Production and structural characterization of biosurfactant produced by newly isolated staphylococcus xylosus STF1 from petroleum contaminated soil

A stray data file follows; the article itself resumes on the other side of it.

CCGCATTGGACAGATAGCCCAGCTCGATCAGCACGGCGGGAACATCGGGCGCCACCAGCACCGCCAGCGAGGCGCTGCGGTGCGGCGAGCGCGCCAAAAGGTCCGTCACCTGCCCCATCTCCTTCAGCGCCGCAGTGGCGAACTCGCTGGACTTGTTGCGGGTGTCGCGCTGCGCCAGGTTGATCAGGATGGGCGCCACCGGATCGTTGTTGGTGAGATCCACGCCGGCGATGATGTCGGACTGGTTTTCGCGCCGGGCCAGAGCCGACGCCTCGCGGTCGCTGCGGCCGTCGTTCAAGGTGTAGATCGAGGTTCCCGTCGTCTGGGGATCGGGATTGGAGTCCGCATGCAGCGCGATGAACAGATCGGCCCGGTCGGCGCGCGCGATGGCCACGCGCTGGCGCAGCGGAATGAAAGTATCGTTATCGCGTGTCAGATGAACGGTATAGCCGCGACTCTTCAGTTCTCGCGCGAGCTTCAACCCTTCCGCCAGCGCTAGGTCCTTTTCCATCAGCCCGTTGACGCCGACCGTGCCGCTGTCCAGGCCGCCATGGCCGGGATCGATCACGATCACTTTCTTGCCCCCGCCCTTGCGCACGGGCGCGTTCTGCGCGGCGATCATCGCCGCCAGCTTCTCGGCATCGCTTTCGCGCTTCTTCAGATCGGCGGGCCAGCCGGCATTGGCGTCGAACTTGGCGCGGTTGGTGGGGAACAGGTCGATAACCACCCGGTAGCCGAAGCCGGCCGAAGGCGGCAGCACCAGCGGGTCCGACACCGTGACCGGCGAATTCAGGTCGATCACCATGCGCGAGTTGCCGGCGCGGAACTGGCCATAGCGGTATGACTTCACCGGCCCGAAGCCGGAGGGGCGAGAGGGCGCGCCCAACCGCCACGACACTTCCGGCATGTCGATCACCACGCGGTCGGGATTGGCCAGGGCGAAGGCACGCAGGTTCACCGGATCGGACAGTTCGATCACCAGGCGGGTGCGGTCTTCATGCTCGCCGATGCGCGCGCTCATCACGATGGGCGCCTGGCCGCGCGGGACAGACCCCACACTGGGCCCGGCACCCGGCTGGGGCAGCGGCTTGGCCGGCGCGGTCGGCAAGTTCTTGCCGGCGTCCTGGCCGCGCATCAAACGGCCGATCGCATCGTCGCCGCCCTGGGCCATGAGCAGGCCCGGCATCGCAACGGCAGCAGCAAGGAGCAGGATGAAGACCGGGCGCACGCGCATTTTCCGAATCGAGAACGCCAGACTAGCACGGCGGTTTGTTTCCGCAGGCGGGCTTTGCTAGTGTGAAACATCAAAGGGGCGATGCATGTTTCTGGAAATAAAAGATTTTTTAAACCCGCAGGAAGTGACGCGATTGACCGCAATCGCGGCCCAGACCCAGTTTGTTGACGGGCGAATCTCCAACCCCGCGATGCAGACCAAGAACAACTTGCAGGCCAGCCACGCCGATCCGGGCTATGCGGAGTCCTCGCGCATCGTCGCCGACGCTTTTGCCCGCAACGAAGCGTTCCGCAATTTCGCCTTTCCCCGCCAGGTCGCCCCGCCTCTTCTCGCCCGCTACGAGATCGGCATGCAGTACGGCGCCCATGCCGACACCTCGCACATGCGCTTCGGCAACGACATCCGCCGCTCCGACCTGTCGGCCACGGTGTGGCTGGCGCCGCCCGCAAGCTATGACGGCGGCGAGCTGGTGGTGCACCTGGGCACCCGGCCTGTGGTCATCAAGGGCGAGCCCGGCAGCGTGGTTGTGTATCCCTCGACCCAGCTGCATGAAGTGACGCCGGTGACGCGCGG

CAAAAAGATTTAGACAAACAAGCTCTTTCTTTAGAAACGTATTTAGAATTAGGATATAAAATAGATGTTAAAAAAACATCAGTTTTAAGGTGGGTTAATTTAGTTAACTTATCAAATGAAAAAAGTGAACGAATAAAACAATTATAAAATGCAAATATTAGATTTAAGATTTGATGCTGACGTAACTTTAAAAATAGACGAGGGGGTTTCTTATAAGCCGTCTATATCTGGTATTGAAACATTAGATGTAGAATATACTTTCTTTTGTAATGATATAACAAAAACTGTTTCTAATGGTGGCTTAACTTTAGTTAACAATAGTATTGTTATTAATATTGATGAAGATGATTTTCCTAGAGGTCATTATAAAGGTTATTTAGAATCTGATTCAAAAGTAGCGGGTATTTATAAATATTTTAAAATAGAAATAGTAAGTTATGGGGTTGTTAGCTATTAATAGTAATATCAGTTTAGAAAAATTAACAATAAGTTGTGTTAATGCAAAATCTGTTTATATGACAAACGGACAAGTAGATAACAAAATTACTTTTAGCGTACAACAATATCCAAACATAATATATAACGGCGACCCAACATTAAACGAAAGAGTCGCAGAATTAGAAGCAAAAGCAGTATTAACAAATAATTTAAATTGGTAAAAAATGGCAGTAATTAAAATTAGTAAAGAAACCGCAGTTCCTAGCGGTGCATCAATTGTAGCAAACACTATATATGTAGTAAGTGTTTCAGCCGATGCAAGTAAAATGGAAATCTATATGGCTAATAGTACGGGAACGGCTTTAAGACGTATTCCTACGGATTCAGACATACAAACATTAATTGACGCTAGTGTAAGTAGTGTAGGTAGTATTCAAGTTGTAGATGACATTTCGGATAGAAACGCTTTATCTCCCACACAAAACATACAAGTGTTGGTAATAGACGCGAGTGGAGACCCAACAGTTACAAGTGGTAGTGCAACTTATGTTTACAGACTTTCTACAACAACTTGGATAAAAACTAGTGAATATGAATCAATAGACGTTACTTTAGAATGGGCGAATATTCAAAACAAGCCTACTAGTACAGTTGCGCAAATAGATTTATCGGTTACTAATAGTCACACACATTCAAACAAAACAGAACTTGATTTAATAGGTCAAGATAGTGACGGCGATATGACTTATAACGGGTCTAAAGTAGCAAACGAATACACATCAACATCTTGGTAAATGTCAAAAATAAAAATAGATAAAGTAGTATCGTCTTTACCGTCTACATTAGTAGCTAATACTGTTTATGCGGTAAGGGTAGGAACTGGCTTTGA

Petroleum-contaminated soil was used to isolate and characterize biosurfactant producing bacteria. The strain could produce higher amount of biosurfactant in medium supplemented with motor oil as sole source of carbon and energy. A new biosurfactant producing bacterium, designated as Staphylococcus xylosus STF1 based on morphological, physiological, biochemical tests and 16S rRNA gene sequencing. The isolated bacterium was first screened for the ability to produce biosurfactant. Partial sequence of STF1 strain of 16S rDNA gene was highly similar to those of various members of the family Staphylococcaceae. Biochemical characterizations including FT-IR, Raman spectroscopy and Mass spectroscopy studies suggested the biosurfactant to be lipopeptide. Study also confirmed that the cell free supernatant exhibited high emulsifying activity against the different hydrocarbons. Moreover, the partially purified biosurfactant exhibited antimicrobial activity by inhibiting the growth of several bacterial species. The strain could be a potential candidate for the production of polypeptide biosurfactant which could be useful in a variety of biotechnological and industrial processes, particularly in the food and oil industry. © 2015 Elsevier B.V.